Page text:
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Review
. Sep-Oct 2011;29(5 Suppl 68):S32-41.
Epub 2011 Oct 21.

Glucocorticoid Receptor: Implications for Rheumatic Diseases

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Free PMC article
Review

Glucocorticoid Receptor: Implications for Rheumatic Diseases

T Kino et al. Clin Exp Rheumatol. .
Free PMC article

Abstract

The glucocorticoid receptor (GR), a member of the nuclear receptor superfamily, mediates most of the known biologic effects of glucocorticoids. The human GR gene consists of 9 exons and expresses 2 alternative splicing isoforms, the GRα and GRβ. GRα is the classic receptor that binds to glucocorticoids and mediates most of the known actions of glucocorticoids, while GRβ does not bind to these hormones and exerts a dominant negative effect upon the GRα-induced transcriptional activity. Each of the two GR splice isoforms has 8 translational variants with specific transcriptional activity and tissue distribution. GRα consists of three subdomains, translocates from the cytoplasm into the nucleus upon binding to glucocorticoids, and regulates the transcriptional activity of numerous glucocorticoid-responsive genes either by binding to its cognate DNA sequences or by interacting with other transcription factors. In addition to these genomic actions, the GR also exerts rapid, non-genomic effects, which are possibly mediated by membrane-localised receptors or by translocation into the mitochondria. All these actions of the GR appear to play an important role in the regulation of the immune system. Specifically, the splicing variant GRβ may be involved in the pathogenesis of rheumatic diseases, while the circadian regulation of the GR activity via acetylation by the Clock transcription factor may have therapeutic implications for the preferential timing of glucocorticoid administration in autoimmune inflammatory disorders.

Figures

Figure 1
Figure 1
Genomic and complementary DNA, and protein structures of the human (h) GR, functional distribution of the GRα, and the isoforms produced through alternative splicing. The hGR gene consists of 9 exons. Exon 1 is untranslated region, exon 2 codes for the immunogenic domain (A/B), exon 3 and 4 for the DNA-binding domain (C), and exons 5–9 for the hinge region (D) and the ligand-binding domain (E). The GR gene contains two terminal exon 9s (exon 9α and 9β) alternatively spliced to produce the classic GRα and the non-ligand-binding GRβ. C-terminal gray colored domains in GRα and GRβ show their specific portions. Locations of several functional domains are also indicated. (modified from [97]) AF-1 and -2: activation function 1 and 2; DBD; DNA-binding domain; HD: hinge region; LBD: Ligand-binding domain; NTD: N-terminal domain, NL1 and 2: Nuclear translocation signal -1 and -2.
Figure 2
Figure 2
GR isoforms produced through alternative splicing or use of different translational initiation sites. Using at least 8 different translation initiation sites located in N-terminal domain, the GR gene produces multiple GRα isoforms termed A through D (A, B, C1–C3 and D1–D3) with distinct transcriptional activities on glucocorticoid-responsive genes. Since GRα and GRβ share a common mRNA domain that contains the same translation initiation sites, the GRβ variant mRNA appears to be also translated through the same initiation sites and to produce 8 β isoforms with different lengths N-terminal domain (modified from [21, 98]) AF-1 and -2: activation function 1 and 2; DBD; DNA-binding domain; HD: hinge region; LBD: Ligand-binding domain.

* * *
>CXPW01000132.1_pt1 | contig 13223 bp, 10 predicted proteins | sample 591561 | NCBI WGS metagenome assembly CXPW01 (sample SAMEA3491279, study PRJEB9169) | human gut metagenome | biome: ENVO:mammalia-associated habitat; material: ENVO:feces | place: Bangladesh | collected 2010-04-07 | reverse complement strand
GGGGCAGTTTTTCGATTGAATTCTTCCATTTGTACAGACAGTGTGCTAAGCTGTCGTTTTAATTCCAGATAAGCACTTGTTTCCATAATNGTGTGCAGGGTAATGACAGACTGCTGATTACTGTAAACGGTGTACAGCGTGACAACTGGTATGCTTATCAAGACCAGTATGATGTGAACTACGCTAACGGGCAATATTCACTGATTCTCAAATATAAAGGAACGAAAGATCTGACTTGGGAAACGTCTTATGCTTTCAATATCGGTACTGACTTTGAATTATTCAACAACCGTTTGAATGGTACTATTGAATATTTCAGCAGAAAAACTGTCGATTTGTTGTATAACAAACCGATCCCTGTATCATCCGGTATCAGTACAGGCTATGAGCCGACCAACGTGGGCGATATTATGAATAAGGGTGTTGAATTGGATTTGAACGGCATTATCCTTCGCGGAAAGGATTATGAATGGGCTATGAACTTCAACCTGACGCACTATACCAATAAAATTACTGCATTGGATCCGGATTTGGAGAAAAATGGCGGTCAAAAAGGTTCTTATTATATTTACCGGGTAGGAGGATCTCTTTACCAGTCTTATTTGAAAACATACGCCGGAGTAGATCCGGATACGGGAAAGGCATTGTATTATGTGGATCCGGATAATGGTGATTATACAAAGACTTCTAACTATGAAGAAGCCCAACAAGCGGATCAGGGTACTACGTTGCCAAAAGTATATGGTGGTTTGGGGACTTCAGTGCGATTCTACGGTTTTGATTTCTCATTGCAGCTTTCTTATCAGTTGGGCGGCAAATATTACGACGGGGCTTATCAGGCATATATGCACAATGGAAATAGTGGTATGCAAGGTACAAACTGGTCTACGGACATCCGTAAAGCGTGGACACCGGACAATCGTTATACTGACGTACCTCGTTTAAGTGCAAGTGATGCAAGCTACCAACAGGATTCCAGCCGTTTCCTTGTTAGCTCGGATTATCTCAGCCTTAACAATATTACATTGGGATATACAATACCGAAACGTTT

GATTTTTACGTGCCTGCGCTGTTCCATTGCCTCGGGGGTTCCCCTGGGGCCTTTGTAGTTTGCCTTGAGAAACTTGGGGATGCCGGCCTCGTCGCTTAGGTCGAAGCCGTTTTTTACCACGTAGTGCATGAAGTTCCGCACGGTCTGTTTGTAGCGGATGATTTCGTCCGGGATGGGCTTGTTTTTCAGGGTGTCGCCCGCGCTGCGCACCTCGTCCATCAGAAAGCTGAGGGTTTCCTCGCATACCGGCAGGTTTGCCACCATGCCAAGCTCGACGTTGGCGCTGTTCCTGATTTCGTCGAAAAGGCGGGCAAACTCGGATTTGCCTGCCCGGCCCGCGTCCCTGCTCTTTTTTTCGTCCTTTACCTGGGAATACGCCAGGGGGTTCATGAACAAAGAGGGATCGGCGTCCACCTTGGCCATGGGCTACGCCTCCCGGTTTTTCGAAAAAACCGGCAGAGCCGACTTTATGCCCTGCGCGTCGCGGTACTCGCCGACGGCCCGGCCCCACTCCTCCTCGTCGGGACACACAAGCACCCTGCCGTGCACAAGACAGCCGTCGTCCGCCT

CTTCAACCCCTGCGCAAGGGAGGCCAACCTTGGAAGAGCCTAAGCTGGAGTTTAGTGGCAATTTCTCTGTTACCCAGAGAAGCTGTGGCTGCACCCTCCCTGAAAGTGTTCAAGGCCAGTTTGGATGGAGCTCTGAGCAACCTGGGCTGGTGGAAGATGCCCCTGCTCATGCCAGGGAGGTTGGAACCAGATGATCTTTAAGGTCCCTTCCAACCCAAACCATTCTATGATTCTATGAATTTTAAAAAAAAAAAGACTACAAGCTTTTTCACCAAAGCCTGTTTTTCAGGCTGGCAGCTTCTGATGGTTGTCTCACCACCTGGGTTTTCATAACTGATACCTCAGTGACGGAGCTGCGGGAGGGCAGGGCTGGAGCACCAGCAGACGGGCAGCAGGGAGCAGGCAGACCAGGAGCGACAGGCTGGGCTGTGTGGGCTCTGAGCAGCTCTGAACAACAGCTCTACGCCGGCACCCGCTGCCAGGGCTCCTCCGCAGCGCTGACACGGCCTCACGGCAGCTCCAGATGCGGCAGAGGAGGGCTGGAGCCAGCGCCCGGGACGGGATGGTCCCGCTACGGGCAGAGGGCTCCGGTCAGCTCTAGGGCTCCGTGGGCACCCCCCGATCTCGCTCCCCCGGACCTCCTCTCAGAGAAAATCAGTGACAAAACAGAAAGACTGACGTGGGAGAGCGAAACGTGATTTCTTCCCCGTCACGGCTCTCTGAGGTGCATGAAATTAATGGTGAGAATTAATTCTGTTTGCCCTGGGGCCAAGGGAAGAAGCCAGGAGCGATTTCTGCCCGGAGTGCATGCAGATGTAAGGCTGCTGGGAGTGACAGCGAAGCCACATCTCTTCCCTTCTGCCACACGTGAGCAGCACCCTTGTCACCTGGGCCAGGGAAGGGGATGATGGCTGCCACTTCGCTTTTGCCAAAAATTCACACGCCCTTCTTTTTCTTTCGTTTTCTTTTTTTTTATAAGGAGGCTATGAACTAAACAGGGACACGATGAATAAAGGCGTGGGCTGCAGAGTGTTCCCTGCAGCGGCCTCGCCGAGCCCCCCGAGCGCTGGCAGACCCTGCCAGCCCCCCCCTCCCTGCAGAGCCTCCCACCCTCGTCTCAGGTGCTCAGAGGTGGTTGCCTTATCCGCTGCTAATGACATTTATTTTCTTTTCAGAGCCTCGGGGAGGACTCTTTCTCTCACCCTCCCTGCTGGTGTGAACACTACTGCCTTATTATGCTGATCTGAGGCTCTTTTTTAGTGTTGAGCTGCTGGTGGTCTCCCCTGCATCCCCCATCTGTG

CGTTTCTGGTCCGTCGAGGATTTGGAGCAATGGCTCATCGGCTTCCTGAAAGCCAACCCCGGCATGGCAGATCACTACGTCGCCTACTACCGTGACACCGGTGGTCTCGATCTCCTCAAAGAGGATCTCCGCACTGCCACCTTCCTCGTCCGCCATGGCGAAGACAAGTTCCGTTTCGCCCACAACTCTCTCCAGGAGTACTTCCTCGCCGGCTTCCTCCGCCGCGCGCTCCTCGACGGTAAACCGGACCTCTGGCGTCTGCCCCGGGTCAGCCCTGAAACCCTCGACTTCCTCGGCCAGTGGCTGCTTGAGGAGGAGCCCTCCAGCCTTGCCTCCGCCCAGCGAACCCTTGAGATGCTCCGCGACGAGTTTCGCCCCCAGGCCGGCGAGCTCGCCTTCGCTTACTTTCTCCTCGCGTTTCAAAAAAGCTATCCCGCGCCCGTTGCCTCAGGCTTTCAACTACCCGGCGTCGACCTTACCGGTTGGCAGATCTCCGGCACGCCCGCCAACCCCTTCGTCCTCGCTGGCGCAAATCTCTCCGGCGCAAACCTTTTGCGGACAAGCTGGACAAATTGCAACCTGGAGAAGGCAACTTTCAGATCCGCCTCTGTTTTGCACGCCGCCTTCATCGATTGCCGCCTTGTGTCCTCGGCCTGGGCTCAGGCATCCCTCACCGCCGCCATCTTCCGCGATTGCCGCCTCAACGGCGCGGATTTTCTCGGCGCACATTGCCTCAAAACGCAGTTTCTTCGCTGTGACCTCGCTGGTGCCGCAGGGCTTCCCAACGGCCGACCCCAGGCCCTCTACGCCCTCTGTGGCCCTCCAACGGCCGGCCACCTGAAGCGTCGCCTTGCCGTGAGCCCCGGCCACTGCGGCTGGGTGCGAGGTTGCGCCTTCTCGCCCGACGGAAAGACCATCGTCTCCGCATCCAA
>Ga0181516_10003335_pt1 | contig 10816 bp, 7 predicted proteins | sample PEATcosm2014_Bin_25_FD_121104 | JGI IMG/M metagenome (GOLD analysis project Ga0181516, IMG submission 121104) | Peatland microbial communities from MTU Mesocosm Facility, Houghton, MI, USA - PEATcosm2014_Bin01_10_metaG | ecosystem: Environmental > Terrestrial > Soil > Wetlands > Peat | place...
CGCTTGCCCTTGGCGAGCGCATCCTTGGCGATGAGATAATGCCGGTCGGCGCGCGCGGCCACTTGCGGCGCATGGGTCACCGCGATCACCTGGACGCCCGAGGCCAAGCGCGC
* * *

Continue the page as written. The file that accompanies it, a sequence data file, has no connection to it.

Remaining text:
Figure 3
Figure 3
Intracellular circulation of the GR. Circulation of GRα between the cytoplasm and the nucleus, and its transactivation or transrepressive activities (from [67]). GR: glucocorticoid receptor; GRE: glucocorticoid responsive element; TFREs: transcription factor responsive elements; HSPs: heat shock proteins; TF: transcription factor
Figure 4
Figure 4
Circadian fluctuation of serum cortisol and target tissue sensitivity to glucocorticoids, as well as levels of IL-6 in patients with rheumatoid arthritis. Schematic diurnal changes of serum levels of cortisol (A) and target tissue glucocorticoid sensitivity (B) as well as of IL-6 (C) are shown [90]. Note that night-directed glucocorticoid treatment (grey areas) targets the period with high sensitivity to glucocorticoids in target tissues, which may explain the pronounced effect of these hormones administered in the evening.
Figure 5
Figure 5
Acetylation sites of the GR and regulation of GR transcriptional activity by Clock. A: Multiple lysines acetylated by Clock in the human GR. The human GR has 4 acetylation sites in its hinge region; lysines, 480, 492, 494 and 495, acetylated by Clock. Clock physically interacts with GR ligand-binding domain through the domain enclosed in its C-terminal part and acetylates GR at all lysine residues located in a lysine cluster of the hinge region. (modified from [95]) B: A heuristic model of the physiologic implications of this study. Clock/Bmal1 acetylates GR via its intrinsic histone acetyltransferase activity through physical interaction with GR ligand-binding domain, reduces affinity of GR to its cognate DNA GREs and ultimately suppresses GR-induced transcriptional activity. (modified from [95]) A: acetylation, Bmal1: brain-muscle-arnt-like protein 1, Clock: circadian locomotor output cycle kaput, DBD: DNA-binding domain, GR: glucocorticoid receptor, GRE: glucocorticoid response element, HD: hinge region, LBD: ligand-binding domain, NTD: N-terminal domain

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